Saving? The generation game…

Woman looking at laptop screen


Sarah Willingham

28th April 2014 at 1:26pm

In my last blog I looked at the potential financial benefits gained from just speaking to loved ones, of tapping into the knowledge of kith and kin. Research had shown that money was a taboo subject over the dinner table, that many family members would rather suffer in silence than share their cares. I believe much can be gained from opening up to those close to you, that a diverse generational experience when it comes to cash can reap some valuable advice and tips on managing your money.

To help illustrate this I’m taking a generation per blog and sharing some of their top money saving tips. I’ve started at the top of the chain with gran. Having lived through the turbulent times of rationing, the tough post war rebuild and now coping with modern life on a budget, she’s learnt much about being frugal.

Here’s grans top 3 tips…

Save Early

When it comes to planning for retirement, time is your friend. The earlier you start, the longer your money has the potential to grow.  A man who started saving at age 40 would need to put aside £290 a month to get a pension of £10,000 at age 68. The monthly figure would be just £149 if he had started saving at 30, and would go up to £661 if he started at age 50. Try to increase your regular pension savings as and when you can or pay in a lump sum after a windfall such as a bonus.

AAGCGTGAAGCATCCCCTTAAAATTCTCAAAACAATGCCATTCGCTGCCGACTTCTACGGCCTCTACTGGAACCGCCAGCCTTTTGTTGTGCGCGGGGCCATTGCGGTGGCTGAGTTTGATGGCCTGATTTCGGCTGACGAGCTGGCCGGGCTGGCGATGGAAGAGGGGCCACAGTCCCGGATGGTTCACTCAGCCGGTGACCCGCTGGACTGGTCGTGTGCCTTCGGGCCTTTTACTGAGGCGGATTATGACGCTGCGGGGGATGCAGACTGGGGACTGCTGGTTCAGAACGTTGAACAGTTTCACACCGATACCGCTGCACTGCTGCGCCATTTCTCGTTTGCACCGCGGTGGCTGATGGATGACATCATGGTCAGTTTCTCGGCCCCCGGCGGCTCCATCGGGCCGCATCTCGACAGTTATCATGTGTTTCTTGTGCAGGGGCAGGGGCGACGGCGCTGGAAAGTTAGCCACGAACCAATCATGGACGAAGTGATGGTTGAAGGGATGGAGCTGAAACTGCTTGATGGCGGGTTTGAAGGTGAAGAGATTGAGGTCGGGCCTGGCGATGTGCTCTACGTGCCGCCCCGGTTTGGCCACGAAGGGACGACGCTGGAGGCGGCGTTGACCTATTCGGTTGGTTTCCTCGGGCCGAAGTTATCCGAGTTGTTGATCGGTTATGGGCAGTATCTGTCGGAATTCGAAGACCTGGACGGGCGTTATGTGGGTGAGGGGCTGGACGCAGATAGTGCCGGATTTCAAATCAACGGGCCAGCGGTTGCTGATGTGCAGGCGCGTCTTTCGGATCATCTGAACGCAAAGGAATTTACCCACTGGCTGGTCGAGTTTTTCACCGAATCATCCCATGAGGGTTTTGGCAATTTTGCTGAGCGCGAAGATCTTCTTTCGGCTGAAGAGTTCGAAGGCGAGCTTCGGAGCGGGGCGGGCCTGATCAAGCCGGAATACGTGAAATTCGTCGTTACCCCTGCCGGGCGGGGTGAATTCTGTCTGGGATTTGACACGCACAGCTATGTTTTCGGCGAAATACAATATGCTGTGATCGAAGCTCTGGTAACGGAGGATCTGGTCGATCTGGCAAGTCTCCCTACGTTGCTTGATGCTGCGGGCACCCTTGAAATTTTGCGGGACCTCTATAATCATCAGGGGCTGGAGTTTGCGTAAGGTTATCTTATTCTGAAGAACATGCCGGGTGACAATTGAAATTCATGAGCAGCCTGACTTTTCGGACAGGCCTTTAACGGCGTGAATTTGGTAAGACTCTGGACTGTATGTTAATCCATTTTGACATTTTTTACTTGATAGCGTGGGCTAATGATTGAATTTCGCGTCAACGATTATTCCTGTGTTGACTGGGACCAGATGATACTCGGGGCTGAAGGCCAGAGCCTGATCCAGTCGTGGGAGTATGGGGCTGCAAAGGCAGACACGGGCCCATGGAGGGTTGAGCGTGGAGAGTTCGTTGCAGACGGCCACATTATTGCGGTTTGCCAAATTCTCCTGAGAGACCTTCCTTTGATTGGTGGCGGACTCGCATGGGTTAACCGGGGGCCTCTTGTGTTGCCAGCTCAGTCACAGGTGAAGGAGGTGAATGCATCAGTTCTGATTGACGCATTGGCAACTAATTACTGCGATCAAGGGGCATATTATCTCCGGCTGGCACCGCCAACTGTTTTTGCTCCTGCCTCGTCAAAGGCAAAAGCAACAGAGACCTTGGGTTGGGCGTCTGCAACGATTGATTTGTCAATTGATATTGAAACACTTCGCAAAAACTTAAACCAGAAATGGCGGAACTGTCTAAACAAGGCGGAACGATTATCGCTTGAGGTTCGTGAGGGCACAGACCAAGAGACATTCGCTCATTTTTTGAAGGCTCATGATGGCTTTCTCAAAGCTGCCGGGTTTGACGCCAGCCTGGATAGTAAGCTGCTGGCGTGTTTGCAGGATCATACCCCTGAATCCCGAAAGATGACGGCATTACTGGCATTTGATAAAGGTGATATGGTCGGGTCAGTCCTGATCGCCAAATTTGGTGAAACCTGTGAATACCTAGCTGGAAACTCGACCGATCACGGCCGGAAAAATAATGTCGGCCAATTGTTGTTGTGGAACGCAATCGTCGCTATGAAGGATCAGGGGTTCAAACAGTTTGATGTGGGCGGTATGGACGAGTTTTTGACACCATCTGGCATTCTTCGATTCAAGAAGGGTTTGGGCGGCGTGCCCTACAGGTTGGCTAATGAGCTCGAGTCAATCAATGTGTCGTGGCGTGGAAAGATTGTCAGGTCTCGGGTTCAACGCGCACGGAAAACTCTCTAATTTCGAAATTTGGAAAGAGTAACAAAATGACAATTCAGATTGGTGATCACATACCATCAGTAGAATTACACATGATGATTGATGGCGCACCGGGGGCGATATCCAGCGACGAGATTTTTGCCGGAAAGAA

Use cash

Almost everyone now has a debit or credit card and it’s all too easy to just stick something on your card and worry about it later.  If you used cash more often like the good old days, handing over real money might just make you think twice before buying something you don’t need.

Be thrifty with your energy supply

Utility bills are expensive but you can do loads to save your energy. Try to increase your regular pension savings as and when you can or pay in a lump sum after a windfall such as a bonus. Fitting a hot water tank thermostat will save you £30 a year, changing to LED bulbs will save £9 per bulb and turning your telly off rather than leaving it on standby will save around £35 a year. Check out more ideas here.

There’s some sound advice here I think and each simple and achievable with foresight. In my next blog I’m going to tug on mum’s apron strings and see what she might be able to offer us in the way of financial savvy.

You can follow Sarah on Twitter @S_Willingham for more top tips on managing your family finances.

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The information in this blog and any responses to comments should not be regarded as financial advice.